Effect of creatine and EDTA supplemented diets on European seabass (Dicentrarchus labrax) allergenicity, fish muscle quality and omics fingerprint

Denise Schrama, Cláudia Raposo de Magalhães, Marco Cerqueira, Raquel Carrilho, Ana Paula Farinha, Ana M. Rosa da Costa, Amparo Gonçalves, Annette Kuehn, Dominique Revets, Sébastien Planchon, Sofia Engrola, Pedro M. Rodrigues*

*Corresponding author for this work

Research output: Contribution to journalArticleResearchpeer-review

11 Citations (Scopus)


The relatively easy access to fish worldwide, alongside the increase of aquaculture production contributes to increased fish consumption which result in higher prevalence of respective allergies. Allergies to fish constitute a significant concern worldwide. β-parvalbumin is the main elicitor for IgE-mediated reactions. Creatine, involved in the muscle energy metabolism, and ethylenediamine tetraacetic acid (EDTA), a calcium chelator, are potential molecules to modulate parvalbumin. The purpose of this study was to test creatine (2, 5 and 8%) and EDTA (1.5, 3 and 4.5%) supplementation in fish diets to modulate β-parvalbumin expression and structure and its allergenicity in farmed European seabass (Dicentrarchus labrax) while assessing its effects on the end-product quality. Fish welfare and muscle quality parameters were evaluated by plasma metabolites, rigor mortis, muscle pH and sensory and texture analysis. Proteomics was used to assess alterations in muscle proteome profile and metabolic fingerprinting by Fourier transform infrared spectroscopy was used to assess the liver metabolic profile. In addition, IgE-reactivity to parvalbumin was analysed using fish allergic patient sera. Metabolic fingerprinting of liver tissue revealed no major alterations in infrared spectra with creatine supplementation, while with EDTA, only absorption bands characteristic of lipids were altered. Comparative proteomics showed up regulation of (tropo) myosin and phosphoglycerate mutase 2 with Creatine supplementation. In the case of EDTA proteomics showed up regulation of proteins involved in cellular and ion homeostasis. Allergenicity seems not to be modulated with creatine or EDTA supplementation as no decreased expression levels were found and IgE-binding reactivity showed no quantitative differences.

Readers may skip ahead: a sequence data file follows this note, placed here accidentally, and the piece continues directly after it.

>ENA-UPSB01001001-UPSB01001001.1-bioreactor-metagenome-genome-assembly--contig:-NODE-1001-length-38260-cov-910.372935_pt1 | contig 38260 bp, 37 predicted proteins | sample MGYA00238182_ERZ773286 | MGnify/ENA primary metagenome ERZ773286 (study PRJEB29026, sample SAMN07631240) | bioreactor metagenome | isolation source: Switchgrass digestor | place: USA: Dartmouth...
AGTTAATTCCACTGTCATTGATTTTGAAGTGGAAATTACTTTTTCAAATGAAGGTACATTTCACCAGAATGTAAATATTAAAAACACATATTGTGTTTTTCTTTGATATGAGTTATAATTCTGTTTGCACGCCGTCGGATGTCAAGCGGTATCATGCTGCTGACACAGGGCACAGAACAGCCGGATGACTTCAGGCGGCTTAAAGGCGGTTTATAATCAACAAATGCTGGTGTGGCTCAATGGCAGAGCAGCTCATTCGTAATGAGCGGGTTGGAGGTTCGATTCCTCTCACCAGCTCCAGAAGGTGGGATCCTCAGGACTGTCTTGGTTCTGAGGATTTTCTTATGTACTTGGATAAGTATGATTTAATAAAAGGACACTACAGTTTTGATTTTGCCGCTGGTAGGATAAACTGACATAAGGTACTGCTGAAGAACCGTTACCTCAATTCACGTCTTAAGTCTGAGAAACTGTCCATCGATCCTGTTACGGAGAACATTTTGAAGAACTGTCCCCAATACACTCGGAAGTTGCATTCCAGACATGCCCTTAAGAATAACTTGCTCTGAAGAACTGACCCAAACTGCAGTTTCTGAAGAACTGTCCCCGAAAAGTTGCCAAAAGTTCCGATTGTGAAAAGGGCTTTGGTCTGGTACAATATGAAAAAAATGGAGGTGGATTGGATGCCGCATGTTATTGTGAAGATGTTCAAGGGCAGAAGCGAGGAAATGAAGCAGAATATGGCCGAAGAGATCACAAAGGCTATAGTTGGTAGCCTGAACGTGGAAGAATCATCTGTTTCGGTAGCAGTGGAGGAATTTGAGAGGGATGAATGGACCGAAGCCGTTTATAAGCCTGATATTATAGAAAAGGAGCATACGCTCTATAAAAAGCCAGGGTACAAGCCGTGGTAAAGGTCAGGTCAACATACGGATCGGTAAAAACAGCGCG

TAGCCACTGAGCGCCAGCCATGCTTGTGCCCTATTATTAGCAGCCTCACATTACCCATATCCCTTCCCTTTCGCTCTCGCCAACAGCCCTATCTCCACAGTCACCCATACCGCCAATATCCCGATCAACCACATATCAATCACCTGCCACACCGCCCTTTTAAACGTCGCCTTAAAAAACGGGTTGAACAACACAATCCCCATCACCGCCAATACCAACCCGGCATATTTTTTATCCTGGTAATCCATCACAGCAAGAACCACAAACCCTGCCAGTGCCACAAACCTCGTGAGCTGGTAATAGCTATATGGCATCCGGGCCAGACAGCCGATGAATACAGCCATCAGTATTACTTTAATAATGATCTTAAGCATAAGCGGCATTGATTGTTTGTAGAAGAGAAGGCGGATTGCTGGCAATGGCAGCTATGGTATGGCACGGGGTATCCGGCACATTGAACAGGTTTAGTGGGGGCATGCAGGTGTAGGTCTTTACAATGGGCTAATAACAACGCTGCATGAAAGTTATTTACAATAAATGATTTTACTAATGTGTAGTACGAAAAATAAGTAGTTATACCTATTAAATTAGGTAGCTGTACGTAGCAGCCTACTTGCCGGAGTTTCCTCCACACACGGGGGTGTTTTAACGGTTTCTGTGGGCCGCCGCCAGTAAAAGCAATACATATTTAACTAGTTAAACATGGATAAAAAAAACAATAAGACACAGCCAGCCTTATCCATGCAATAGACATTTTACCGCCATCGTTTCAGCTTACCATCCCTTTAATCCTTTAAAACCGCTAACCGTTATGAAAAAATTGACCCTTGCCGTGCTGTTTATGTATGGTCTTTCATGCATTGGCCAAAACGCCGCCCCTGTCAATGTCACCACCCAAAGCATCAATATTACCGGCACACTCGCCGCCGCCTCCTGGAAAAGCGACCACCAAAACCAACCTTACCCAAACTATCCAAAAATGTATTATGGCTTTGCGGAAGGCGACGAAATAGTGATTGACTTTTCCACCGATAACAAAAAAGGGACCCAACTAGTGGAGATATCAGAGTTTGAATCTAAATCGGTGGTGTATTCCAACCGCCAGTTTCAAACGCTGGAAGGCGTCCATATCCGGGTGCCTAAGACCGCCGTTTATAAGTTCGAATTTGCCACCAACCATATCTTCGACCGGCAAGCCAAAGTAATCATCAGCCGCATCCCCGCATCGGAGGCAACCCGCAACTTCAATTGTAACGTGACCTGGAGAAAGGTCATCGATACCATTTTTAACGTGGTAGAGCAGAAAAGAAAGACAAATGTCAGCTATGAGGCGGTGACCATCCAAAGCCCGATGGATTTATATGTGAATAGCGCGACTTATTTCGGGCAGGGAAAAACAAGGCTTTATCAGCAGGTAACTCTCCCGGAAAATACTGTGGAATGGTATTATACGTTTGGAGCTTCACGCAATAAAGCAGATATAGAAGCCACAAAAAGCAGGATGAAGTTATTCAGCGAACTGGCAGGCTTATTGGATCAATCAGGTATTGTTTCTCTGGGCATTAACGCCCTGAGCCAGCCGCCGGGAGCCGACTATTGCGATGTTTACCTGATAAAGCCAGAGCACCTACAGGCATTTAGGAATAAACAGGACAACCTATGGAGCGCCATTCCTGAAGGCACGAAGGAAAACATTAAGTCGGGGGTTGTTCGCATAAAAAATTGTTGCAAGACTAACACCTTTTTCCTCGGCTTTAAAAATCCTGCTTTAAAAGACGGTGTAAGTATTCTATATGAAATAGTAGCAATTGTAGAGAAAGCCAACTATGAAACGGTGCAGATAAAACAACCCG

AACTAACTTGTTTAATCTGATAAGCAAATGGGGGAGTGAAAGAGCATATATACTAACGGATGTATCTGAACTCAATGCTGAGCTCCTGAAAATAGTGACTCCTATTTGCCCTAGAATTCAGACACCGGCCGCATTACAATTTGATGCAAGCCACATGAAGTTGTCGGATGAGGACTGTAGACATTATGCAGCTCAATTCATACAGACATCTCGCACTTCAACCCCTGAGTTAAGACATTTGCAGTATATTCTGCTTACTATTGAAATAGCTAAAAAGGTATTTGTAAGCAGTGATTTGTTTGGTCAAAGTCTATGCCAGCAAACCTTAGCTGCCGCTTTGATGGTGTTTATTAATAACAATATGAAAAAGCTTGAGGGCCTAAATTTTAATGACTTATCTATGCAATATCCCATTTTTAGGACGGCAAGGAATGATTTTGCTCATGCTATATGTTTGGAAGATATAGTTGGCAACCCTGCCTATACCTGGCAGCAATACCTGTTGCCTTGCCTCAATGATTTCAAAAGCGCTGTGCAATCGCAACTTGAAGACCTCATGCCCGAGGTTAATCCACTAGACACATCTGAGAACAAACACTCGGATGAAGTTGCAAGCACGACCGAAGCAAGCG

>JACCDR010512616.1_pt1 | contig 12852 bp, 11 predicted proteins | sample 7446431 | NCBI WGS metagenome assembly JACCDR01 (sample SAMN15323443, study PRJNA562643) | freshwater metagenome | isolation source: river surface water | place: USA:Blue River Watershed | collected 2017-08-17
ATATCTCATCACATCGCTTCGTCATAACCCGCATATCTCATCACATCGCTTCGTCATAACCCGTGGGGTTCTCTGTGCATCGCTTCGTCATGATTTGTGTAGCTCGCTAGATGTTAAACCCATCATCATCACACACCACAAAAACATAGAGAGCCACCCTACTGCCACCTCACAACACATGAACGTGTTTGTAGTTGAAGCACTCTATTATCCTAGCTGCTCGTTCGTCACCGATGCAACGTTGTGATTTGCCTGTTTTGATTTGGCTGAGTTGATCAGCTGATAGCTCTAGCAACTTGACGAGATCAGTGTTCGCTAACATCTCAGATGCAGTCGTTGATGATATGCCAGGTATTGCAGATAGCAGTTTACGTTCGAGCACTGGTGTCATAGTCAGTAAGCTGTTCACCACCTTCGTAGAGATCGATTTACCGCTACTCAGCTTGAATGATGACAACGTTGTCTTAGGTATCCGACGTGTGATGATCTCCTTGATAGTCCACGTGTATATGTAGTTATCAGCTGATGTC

Original languageEnglish
Article number100941
Pages (from-to)100941
JournalComparative Biochemistry and Physiology - Part D: Genomics and Proteomics
Early online date16 Nov 2021
Publication statusPublished - Mar 2022


  • Allergenicity
  • Creatine
  • EDTA
  • European seabass
  • Muscle quality


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